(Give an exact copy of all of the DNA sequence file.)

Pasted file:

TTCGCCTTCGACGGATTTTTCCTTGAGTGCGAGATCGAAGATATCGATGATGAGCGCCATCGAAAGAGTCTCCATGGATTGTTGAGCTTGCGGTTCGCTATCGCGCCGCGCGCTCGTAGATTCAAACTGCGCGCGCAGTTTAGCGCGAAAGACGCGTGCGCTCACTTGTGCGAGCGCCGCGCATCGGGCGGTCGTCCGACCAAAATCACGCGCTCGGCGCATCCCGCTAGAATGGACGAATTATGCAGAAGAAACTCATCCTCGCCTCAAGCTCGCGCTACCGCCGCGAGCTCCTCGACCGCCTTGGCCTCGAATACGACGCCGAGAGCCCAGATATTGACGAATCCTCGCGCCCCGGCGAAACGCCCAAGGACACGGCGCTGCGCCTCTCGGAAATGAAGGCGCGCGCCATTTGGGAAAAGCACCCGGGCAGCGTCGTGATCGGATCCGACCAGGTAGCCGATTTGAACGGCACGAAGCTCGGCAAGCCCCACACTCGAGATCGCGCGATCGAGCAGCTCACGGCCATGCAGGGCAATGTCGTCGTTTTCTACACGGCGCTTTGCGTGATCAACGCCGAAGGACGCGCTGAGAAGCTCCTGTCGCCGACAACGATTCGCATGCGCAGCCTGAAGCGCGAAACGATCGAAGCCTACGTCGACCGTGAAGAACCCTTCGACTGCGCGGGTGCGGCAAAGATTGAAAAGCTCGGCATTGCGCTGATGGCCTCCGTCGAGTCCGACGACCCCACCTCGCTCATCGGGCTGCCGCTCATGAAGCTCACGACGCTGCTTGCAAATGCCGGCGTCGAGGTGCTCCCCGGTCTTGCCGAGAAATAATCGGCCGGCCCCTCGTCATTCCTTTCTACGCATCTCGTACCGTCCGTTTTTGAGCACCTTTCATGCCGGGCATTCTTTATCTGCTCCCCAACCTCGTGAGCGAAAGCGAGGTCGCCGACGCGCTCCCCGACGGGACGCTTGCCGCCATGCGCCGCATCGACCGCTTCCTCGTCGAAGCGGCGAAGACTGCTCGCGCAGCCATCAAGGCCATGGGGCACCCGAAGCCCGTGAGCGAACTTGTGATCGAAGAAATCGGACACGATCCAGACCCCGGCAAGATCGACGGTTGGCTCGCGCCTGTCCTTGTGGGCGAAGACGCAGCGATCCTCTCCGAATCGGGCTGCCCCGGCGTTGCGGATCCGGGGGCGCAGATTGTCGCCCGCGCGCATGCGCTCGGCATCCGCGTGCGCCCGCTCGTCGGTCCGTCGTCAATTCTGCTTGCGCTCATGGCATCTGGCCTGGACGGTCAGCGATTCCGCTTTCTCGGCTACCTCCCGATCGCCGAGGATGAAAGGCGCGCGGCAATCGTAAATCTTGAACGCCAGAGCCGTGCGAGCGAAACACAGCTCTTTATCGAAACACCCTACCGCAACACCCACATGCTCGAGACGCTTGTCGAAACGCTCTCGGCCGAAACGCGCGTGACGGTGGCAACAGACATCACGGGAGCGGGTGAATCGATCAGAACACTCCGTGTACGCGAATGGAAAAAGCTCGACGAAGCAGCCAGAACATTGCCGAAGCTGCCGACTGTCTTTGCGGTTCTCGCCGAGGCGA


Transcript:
TTCGCCTTCGACGGATTTTTCCTTGAGTGCGAGATCGAAGATATCGATGATGAGCGCCATCGAAAGAGTCTCCATGGATTGTTGAGCTTGCGGTTCGCTATCGCGCCGCGCGCTCGTAGATTCAAACTGCGCGCGCAGTTTAGCGCGAAAGACGCGTGCGCTCACTTGTGCGAGCGCCGCGCATCGGGCGGTCGTCCGACCAAAATCACGCGCTCGGCGCATCCCGCTAGAATGGACGAATTATGCAGAAGAAACTCATCCTCGCCTCAAGCTCGCGCTACCGCCGCGAGCTCCTCGACCGCCTTGGCCTCGAATACGACGCCGAGAGCCCAGATATTGACGAATCCTCGCGCCCCGGCGAAACGCCCAAGGACACGGCGCTGCGCCTCTCGGAAATGAAGGCGCGCGCCATTTGGGAAAAGCACCCGGGCAGCGTCGTGATCGGATCCGACCAGGTAGCCGATTTGAACGGCACGAAGCTCGGCAAGCCCCACACTCGAGATCGCGCGATCGAGCAGCTCACGGCCATGCAGGGCAATGTCGTCGTTTTCTACACGGCGCTTTGCGTGATCAACGCCGAAGGACGCGCTGAGAAGCTCCTGTCGCCGACAACGATTCGCATGCGCAGCCTGAAGCGCGAAACGATCGAAGCCTACGTCGACCGTGAAGAACCCTTCGACTGCGCGGGTGCGGCAAAGATTGAAAAGCTCGGCATTGCGCTGATGGCCTCCGTCGAGTCCGACGACCCCACCTCGCTCATCGGGCTGCCGCTCATGAAGCTCACGACGCTGCTTGCAAATGCCGGCGTCGAGGTGCTCCCCGGTCTTGCCGAGAAATAATCGGCCGGCCCCTCGTCATTCCTTTCTACGCATCTCGTACCGTCCGTTTTTGAGCACCTTTCATGCCGGGCATTCTTTATCTGCTCCCCAACCTCGTGAGCGAAAGCGAGGTCGCCGACGCGCTCCCCGACGGGACGCTTGCCGCCATGCGCCGCATCGACCGCTTCCTCGTCGAAGCGGCGAAGACTGCTCGCGCAGCCATCAAGGCCATGGGGCACCCGAAGCCCGTGAGCGAACTTGTGATCGAAGAAATCGGACACGATCCAGACCCCGGCAAGATCGACGGTTGGCTCGCGCCTGTCCTTGTGGGCGAAGACGCAGCGATCCTCTCCGAATCGGGCTGCCCCGGCGTTGCGGATCCGGGGGCGCAGATTGTCGCCCGCGCGCATGCGCTCGGCATCCGCGTGCGCCCGCTCGTCGGTCCGTCGTCAATTCTGCTTGCGCTCATGGCATCTGGCCTGGACGGTCAGCGATTCCGCTTTCTCGGCTACCTCCCGATCGCCGAGGATGAAAGGCGCGCGGCAATCGTAAATCTTGAACGCCAGAGCCGTGCGAGCGAAACACAGCTCTTTATCGAAACACCCTACCGCAACACCCACATGCTCGAGACGCTTGTCGAAACGCTCTCGGCCGAAACGCGCGTGACGGTGGCAACAGACATCACGGGAGCGGGTGAATCGATCAGAACACTCCGTGTACGCGAATGGAAAAAGCTCGACGAAGCAGCCAGAACATTGCCGAAGCTGCCGACTGTCTTTGCGGTTCTCGCCGAGGCGA